21

I use Ardour on Linux. They also make an OSX version. It's free, but full-featured and easy to use IMO. All DAWs have a bit of a learning curve until you figure out your own workflow.

22

Per Crowbone: "My sons are usung Garageband which comes standard with their OS, and it works really well, it's 'drawback', if you could call it that, is the limits on how you can contour the sound."

I use GarageBand to record simple, multi-track demos of my originals songs for our band. Pros: Shallow learning curve; free/standard on the Mac & iOS operating systems. Cons: limits on mixing as Crowbone alluded to.

If your just doing demos, etc...GB is okay. If you're recording for issue, sales, etc...you'd probably want to look at ProTool, et al.

23

I tried doing all of this back in 2005. Used a PC with an M-Audio interface and had to have the right sound card for whichever computer your using. Using Audacity, because it was free. Lovely hours of latency and editing and waiting for edits to emerge then erase and redo. I'm done. No more fun, forget it.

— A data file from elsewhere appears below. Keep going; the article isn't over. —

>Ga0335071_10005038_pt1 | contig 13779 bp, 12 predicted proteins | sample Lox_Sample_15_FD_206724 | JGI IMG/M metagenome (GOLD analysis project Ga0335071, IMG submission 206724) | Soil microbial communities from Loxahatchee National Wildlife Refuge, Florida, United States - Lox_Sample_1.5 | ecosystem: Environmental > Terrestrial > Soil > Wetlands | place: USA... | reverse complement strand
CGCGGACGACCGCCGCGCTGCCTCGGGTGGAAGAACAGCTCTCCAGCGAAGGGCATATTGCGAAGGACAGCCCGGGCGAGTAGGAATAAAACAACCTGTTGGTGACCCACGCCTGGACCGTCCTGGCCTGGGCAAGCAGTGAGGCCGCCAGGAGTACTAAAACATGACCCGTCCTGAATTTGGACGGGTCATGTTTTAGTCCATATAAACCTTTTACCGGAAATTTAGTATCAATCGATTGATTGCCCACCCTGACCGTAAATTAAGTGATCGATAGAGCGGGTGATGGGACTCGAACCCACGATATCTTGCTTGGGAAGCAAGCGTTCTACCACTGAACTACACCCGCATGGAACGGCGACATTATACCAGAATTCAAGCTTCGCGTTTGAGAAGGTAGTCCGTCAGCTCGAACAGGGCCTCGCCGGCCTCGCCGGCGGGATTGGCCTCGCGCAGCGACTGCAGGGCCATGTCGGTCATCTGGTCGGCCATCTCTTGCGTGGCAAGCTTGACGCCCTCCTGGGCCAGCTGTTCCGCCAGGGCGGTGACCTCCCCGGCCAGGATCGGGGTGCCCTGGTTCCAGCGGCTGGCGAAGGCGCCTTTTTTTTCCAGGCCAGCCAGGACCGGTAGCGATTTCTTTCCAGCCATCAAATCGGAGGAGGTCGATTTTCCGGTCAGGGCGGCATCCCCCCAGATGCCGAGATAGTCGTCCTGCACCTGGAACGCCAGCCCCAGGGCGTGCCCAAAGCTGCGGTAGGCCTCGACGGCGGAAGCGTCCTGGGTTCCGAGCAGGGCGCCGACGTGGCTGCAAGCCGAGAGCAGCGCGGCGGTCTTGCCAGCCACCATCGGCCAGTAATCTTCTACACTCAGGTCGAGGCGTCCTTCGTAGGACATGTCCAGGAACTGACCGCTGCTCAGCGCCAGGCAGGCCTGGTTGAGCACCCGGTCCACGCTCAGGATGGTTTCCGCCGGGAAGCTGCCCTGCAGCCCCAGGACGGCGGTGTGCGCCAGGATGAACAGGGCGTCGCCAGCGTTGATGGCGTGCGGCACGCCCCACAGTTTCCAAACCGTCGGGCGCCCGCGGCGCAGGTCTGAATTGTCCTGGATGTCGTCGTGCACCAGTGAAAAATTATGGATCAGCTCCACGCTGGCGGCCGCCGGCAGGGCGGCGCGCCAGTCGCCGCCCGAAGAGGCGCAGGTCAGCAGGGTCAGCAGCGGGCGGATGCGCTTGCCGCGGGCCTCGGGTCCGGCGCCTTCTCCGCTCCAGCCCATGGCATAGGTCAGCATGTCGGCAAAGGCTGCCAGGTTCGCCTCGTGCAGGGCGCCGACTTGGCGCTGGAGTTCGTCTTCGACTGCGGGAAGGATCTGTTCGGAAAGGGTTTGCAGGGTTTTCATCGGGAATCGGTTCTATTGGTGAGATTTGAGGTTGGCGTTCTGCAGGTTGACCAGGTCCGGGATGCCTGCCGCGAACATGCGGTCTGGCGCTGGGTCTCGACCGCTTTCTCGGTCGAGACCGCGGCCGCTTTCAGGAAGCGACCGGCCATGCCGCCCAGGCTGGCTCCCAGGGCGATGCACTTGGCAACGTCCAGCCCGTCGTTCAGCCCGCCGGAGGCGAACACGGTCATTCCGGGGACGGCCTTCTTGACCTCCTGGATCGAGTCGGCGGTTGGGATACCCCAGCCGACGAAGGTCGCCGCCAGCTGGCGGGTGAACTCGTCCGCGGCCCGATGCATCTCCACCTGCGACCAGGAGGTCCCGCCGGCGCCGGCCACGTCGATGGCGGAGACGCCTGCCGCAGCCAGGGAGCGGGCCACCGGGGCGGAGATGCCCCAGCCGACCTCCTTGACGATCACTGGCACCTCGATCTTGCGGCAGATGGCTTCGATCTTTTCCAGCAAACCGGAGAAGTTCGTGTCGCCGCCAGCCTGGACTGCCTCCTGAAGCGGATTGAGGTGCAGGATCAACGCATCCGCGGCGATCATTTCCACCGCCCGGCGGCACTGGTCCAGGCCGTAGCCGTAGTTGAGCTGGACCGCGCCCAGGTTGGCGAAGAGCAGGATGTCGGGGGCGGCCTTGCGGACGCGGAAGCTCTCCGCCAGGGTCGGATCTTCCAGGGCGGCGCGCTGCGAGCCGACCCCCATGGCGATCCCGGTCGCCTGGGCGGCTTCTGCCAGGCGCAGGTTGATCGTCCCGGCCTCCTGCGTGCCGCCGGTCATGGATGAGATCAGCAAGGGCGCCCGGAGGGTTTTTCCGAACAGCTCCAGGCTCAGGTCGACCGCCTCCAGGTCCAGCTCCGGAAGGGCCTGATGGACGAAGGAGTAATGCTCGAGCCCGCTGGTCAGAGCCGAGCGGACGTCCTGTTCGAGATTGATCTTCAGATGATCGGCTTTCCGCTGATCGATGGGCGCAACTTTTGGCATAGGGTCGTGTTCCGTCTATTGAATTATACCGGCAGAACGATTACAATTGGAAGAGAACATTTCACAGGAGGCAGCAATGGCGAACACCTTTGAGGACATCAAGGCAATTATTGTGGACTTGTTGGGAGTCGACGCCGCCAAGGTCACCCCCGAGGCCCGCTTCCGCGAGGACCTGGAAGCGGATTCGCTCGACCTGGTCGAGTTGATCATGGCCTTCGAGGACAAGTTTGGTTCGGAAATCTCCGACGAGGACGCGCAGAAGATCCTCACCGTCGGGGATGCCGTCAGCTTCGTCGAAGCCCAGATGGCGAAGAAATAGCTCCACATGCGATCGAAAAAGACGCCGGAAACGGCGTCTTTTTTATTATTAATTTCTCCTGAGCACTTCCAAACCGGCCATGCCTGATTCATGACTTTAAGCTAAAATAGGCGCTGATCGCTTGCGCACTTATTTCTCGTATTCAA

A friend of mine uses Pro Tools along with Logic and gets great results. he's way past the learning curve and has spent the money on all of the upgrades. As of this year,he says he's done with Pro Tools. The cost is getting ridiculous and he likes Logic better. He'll be doing our next album to be released this year. Can't wait.

24

Thank you gretschman36! Very much appreciate the answer... was not what I wanted to hear :-p but glad I heard it before I bought a behringer.

I remember I sold an mpc60 which was 12 bit to buy a mpc2000(16 bit) and thinking the 2000 sounded horrible compared to the 60. Now I’m wondering if it was down to the analogue circuitry

My setup is simple. Don’t use plug-ins as I have vintage keys etc... have external pres too so they aren’t a consideration but we are working on a ‘Casio n western’ project so was going to update my interface(FireWire duet) and computer. Will check out UA looks like the twin retails for 1500 here so they are more than the duet. Do you think these are ok ? I use a Mac with Logic Pro. Other option I just read a great review on is the Focusrite Clarett

– eCastro

Sure, ECastro...